National Committee for Quality Assurance releases 2015 health plan ratings

Four areas of mental and behavioral health are included in the ratings.

Using a new methodology designed to provide consumers with a more accurate picture of performance, the National Committee for Quality Assurance (NCQA) has released its 2015 – 2016 ratings of health insurance plans. Although primarily focused on private insurance plans the NCQA ratings also include hundreds of Medicare and Medicaid health plans.

NCQA looked at more than 1,000 plans covering 138 million people across the country. The ratings focus on three important areas: consumer satisfaction, prevention and treatment. The goal is to show how consistently a plan provides recommended care for common but costly conditions. 

Of particular interest to psychologists, NCQA provides ratings on treatment for four areas of mental and behavioral health:

  • Depression: Adhering to medication for 12 weeks.
  • Follow-up after hospitalization for mental illness.
  • Alcohol or drug dependence treatment initiated.
  • Follow-up after ADHD diagnosis.

The ratings’ simple format is comparable to the star ratings used by the Centers for Medicare and Medicaid Services. Plans receive ratings from 1 (lowest) to 5 (highest), making the results easy for consumers to view and understand.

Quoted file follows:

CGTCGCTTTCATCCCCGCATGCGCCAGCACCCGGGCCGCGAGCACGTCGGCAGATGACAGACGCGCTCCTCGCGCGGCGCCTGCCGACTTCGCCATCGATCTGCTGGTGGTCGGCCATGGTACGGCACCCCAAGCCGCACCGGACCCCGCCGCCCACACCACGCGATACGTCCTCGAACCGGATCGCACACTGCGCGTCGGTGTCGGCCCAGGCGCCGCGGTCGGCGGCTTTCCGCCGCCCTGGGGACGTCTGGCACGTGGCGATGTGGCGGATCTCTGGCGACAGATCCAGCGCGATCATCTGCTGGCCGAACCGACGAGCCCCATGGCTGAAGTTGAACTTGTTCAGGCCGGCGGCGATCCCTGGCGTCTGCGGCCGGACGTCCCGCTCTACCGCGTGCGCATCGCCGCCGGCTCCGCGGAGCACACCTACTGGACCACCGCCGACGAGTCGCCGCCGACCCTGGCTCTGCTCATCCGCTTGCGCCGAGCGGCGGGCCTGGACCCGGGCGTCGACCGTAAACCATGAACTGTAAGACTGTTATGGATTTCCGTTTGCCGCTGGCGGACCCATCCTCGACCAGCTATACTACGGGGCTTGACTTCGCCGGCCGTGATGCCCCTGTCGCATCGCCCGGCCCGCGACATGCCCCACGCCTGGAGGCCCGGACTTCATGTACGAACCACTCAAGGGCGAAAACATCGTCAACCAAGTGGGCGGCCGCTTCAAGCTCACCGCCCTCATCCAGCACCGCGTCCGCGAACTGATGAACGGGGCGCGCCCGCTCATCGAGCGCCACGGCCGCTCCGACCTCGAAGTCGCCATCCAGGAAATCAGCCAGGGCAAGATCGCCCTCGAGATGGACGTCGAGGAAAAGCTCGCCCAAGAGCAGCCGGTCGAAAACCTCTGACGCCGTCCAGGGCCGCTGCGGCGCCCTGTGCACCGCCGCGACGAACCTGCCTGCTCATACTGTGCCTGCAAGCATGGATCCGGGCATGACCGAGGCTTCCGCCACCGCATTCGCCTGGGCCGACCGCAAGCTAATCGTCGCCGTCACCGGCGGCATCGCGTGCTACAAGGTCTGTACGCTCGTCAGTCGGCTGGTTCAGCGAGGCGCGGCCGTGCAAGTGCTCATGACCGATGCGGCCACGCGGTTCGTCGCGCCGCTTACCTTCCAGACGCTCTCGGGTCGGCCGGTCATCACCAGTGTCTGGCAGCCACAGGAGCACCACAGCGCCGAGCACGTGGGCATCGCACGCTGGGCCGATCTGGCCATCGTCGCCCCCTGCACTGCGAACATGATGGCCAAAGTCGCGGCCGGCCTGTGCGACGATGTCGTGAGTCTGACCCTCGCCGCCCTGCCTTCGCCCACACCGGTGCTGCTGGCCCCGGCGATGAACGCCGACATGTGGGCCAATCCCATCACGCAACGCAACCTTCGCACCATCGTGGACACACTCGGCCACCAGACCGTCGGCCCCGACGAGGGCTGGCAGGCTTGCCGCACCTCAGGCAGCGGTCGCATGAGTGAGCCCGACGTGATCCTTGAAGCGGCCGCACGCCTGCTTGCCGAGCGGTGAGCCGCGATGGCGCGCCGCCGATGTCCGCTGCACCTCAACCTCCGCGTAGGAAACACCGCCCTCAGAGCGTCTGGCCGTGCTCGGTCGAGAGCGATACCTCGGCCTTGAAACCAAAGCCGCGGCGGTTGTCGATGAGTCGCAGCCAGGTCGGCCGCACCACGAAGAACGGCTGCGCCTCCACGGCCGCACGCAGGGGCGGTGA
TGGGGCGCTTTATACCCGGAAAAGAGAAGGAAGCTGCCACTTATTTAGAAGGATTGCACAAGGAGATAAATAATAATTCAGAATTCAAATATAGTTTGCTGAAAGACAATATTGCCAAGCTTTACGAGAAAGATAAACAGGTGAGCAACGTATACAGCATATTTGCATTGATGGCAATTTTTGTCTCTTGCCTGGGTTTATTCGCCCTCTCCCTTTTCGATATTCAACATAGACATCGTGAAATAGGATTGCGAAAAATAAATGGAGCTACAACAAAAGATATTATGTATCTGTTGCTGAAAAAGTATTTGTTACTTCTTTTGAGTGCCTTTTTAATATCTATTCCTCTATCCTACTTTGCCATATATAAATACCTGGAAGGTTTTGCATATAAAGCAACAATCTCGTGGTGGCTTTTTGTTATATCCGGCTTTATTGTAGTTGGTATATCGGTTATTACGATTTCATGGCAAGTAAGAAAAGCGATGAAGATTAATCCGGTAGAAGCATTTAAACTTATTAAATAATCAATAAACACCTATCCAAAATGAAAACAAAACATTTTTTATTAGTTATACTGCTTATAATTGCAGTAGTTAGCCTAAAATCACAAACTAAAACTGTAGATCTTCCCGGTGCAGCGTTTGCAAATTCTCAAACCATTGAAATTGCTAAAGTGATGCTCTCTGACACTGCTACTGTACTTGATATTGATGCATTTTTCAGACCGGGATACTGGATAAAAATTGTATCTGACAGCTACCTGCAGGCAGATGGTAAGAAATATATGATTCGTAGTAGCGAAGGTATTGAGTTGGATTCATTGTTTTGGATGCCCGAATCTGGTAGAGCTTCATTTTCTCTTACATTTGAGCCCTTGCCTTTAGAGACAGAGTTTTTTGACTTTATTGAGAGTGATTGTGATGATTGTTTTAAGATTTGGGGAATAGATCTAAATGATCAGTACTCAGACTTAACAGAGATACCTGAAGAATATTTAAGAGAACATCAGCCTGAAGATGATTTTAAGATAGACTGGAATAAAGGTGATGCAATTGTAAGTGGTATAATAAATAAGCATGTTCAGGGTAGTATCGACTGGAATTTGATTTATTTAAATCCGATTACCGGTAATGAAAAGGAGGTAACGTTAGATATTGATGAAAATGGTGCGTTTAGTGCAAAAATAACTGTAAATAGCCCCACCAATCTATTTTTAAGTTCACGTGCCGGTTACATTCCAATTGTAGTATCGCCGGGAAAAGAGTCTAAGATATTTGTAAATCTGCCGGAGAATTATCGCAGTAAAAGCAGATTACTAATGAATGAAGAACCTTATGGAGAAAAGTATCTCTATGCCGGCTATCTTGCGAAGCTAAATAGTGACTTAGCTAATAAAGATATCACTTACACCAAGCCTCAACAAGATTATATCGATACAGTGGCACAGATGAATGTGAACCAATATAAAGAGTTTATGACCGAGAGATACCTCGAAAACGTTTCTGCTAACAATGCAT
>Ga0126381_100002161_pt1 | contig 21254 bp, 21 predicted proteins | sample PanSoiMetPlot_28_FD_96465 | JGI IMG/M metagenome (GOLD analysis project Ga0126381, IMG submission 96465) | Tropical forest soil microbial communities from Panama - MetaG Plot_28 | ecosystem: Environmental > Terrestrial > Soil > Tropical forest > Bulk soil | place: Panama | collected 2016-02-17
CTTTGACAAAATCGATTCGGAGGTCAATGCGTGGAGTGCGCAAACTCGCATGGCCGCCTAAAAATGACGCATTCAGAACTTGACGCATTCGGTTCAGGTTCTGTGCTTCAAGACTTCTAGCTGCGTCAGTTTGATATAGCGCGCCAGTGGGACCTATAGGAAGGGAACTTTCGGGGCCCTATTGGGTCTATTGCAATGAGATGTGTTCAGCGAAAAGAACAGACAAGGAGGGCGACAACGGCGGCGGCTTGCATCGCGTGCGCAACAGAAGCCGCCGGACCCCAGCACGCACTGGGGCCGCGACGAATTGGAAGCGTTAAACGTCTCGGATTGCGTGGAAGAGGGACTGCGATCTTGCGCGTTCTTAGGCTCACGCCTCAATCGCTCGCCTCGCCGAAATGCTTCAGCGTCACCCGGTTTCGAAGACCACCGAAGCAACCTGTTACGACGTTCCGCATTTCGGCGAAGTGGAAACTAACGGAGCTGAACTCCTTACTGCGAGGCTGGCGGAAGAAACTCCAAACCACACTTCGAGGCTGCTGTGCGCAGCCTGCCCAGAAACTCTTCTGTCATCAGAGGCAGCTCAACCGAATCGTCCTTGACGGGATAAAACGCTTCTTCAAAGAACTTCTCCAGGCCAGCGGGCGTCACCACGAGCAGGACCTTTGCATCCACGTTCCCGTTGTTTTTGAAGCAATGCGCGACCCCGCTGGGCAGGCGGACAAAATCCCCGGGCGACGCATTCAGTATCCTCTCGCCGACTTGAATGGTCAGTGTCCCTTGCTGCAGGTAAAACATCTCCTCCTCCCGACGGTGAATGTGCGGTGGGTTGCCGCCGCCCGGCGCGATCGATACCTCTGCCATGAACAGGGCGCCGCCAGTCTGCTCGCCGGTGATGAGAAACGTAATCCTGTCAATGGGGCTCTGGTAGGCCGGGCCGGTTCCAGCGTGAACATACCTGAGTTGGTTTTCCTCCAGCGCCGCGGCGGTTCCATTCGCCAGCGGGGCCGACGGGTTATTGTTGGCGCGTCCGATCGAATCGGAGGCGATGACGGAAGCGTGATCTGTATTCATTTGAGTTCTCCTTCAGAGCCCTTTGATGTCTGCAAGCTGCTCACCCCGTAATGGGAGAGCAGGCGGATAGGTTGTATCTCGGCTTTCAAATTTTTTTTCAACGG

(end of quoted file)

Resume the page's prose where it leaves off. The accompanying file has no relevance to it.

NQCA found that most health plans had ratings in the middle, with plans rarely rated either very high or very low. According to NCQA, if plotted on a graph the results would resemble a bell curve. Five of the six New England states (Maine, Massachusetts, New Hampshire, Rhode Island and Vermont) were among the highest performers, receiving ratings of 4.5 or higher.

In addition to a plan’s overall rating, NCQA provides more detailed information about consumer satisfaction, prevention and treatment. When looking at the ratings online, consumers can link to specifics about each plan’s performance in these three key areas. For example, instead of just seeing how a particular plan is rated for treatment, the public can learn more about how the plan scored on treatment for specific diseases.

Psychologists can view the ratings on the NCQA website.